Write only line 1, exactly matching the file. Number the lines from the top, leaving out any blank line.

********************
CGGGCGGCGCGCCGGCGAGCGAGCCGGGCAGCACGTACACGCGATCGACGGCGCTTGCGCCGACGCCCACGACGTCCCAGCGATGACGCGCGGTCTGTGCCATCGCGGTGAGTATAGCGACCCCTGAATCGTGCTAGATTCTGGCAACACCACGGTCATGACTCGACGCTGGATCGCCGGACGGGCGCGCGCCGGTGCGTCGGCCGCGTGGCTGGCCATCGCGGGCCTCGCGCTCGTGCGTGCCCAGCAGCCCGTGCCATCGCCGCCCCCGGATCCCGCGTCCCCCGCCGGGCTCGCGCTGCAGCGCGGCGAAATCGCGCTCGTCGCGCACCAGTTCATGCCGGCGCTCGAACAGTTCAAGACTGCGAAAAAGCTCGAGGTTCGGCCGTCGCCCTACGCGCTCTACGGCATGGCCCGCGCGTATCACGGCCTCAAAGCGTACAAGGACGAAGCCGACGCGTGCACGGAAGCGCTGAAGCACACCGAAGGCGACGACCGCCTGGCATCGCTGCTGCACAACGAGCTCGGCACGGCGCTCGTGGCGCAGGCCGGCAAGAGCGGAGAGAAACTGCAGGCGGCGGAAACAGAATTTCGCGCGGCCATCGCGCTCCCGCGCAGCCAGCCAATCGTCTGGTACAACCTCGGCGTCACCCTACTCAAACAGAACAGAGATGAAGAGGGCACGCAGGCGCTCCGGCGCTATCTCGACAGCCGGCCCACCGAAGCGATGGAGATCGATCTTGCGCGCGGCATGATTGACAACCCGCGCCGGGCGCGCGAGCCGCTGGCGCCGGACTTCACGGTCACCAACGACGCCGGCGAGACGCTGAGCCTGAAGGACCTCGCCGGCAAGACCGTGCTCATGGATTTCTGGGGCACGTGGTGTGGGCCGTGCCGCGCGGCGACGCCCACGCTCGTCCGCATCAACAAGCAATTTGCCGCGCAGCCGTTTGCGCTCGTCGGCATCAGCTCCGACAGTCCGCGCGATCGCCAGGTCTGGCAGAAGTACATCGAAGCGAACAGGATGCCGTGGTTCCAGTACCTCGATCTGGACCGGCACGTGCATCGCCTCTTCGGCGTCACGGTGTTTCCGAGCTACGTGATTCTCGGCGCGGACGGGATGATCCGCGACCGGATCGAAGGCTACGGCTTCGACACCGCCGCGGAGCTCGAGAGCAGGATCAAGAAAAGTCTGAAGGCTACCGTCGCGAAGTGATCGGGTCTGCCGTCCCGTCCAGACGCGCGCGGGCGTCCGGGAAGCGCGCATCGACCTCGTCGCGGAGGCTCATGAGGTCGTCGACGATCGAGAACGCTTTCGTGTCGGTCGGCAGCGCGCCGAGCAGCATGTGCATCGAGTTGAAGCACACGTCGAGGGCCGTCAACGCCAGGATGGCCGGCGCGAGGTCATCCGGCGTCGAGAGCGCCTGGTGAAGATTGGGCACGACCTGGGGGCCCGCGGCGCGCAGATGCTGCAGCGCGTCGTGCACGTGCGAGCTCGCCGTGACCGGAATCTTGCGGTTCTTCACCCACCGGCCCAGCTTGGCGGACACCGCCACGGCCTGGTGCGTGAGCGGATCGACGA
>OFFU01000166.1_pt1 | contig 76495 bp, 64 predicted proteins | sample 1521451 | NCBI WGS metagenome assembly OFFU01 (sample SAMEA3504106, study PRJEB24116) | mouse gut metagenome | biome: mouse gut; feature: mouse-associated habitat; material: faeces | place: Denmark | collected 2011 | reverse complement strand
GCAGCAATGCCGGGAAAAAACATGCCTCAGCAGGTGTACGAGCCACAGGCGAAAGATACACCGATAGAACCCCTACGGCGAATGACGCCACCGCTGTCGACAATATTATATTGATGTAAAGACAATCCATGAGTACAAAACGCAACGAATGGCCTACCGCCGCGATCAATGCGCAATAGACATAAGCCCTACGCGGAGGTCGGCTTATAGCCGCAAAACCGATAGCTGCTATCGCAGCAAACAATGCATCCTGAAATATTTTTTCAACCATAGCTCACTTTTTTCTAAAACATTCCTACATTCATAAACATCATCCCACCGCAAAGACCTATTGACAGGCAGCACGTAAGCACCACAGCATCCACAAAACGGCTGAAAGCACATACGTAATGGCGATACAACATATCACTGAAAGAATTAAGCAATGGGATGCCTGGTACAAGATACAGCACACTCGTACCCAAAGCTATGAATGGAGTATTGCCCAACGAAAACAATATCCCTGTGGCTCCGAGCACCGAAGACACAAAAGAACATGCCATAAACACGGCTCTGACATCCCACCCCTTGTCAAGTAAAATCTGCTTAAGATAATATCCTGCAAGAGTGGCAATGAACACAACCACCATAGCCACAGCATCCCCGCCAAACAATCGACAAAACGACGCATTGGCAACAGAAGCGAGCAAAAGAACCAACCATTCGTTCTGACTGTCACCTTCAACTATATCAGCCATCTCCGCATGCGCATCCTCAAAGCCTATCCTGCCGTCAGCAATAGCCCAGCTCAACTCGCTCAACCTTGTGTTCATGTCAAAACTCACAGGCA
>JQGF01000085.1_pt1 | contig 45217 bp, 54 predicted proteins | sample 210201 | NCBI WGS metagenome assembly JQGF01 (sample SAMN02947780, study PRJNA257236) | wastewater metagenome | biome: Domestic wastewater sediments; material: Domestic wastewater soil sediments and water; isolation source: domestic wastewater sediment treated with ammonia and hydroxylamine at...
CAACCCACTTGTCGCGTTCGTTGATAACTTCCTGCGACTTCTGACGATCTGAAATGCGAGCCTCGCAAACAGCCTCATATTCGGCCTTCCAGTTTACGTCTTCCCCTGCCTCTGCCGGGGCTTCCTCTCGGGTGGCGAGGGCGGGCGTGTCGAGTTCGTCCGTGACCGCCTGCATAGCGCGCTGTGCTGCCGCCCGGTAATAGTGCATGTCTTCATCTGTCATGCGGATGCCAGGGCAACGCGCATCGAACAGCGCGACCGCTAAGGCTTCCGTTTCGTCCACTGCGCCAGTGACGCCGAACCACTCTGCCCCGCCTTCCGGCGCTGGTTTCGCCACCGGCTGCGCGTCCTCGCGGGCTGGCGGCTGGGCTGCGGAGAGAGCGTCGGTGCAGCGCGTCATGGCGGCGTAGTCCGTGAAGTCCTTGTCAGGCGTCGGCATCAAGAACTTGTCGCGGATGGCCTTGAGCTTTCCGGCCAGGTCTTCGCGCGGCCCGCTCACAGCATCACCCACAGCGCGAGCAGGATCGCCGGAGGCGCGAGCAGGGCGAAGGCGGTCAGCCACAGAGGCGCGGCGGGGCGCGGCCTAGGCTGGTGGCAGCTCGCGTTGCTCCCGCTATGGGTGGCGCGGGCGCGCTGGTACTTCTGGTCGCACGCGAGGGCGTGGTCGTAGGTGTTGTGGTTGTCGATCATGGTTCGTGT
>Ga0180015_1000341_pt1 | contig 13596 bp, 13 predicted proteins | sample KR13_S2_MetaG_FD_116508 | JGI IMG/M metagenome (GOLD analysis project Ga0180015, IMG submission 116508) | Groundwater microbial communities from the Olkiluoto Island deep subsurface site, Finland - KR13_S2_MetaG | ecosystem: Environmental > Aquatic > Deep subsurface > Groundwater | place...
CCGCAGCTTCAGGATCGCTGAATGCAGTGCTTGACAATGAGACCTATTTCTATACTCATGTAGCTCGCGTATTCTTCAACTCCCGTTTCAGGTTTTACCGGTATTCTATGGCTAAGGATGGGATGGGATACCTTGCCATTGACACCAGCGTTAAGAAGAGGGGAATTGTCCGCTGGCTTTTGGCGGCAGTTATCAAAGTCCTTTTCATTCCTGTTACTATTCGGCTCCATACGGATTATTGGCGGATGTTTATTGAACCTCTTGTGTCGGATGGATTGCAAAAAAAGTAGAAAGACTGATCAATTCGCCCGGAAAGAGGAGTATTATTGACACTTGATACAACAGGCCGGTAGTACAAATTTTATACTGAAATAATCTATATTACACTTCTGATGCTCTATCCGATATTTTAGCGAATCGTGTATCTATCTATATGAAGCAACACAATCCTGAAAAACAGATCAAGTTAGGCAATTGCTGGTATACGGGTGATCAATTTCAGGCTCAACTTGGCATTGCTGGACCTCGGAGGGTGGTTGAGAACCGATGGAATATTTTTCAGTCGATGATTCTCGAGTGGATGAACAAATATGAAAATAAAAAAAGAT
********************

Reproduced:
CGGGCGGCGCGCCGGCGAGCGAGCCGGGCAGCACGTACACGCGATCGACGGCGCTTGCGCCGACGCCCACGACGTCCCAGCGATGACGCGCGGTCTGTGCCATCGCGGTGAGTATAGCGACCCCTGAATCGTGCTAGATTCTGGCAACACCACGGTCATGACTCGACGCTGGATCGCCGGACGGGCGCGCGCCGGTGCGTCGGCCGCGTGGCTGGCCATCGCGGGCCTCGCGCTCGTGCGTGCCCAGCAGCCCGTGCCATCGCCGCCCCCGGATCCCGCGTCCCCCGCCGGGCTCGCGCTGCAGCGCGGCGAAATCGCGCTCGTCGCGCACCAGTTCATGCCGGCGCTCGAACAGTTCAAGACTGCGAAAAAGCTCGAGGTTCGGCCGTCGCCCTACGCGCTCTACGGCATGGCCCGCGCGTATCACGGCCTCAAAGCGTACAAGGACGAAGCCGACGCGTGCACGGAAGCGCTGAAGCACACCGAAGGCGACGACCGCCTGGCATCGCTGCTGCACAACGAGCTCGGCACGGCGCTCGTGGCGCAGGCCGGCAAGAGCGGAGAGAAACTGCAGGCGGCGGAAACAGAATTTCGCGCGGCCATCGCGCTCCCGCGCAGCCAGCCAATCGTCTGGTACAACCTCGGCGTCACCCTACTCAAACAGAACAGAGATGAAGAGGGCACGCAGGCGCTCCGGCGCTATCTCGACAGCCGGCCCACCGAAGCGATGGAGATCGATCTTGCGCGCGGCATGATTGACAACCCGCGCCGGGCGCGCGAGCCGCTGGCGCCGGACTTCACGGTCACCAACGACGCCGGCGAGACGCTGAGCCTGAAGGACCTCGCCGGCAAGACCGTGCTCATGGATTTCTGGGGCACGTGGTGTGGGCCGTGCCGCGCGGCGACGCCCACGCTCGTCCGCATCAACAAGCAATTTGCCGCGCAGCCGTTTGCGCTCGTCGGCATCAGCTCCGACAGTCCGCGCGATCGCCAGGTCTGGCAGAAGTACATCGAAGCGAACAGGATGCCGTGGTTCCAGTACCTCGATCTGGACCGGCACGTGCATCGCCTCTTCGGCGTCACGGTGTTTCCGAGCTACGTGATTCTCGGCGCGGACGGGATGATCCGCGACCGGATCGAAGGCTACGGCTTCGACACCGCCGCGGAGCTCGAGAGCAGGATCAAGAAAAGTCTGAAGGCTACCGTCGCGAAGTGATCGGGTCTGCCGTCCCGTCCAGACGCGCGCGGGCGTCCGGGAAGCGCGCATCGACCTCGTCGCGGAGGCTCATGAGGTCGTCGACGATCGAGAACGCTTTCGTGTCGGTCGGCAGCGCGCCGAGCAGCATGTGCATCGAGTTGAAGCACACGTCGAGGGCCGTCAACGCCAGGATGGCCGGCGCGAGGTCATCCGGCGTCGAGAGCGCCTGGTGAAGATTGGGCACGACCTGGGGGCCCGCGGCGCGCAGATGCTGCAGCGCGTCGTGCACGTGCGAGCTCGCCGTGACCGGAATCTTGCGGTTCTTCACCCACCGGCCCAGCTTGGCGGACACCGCCACGGCCTGGTGCGTGAGCGGATCGACGA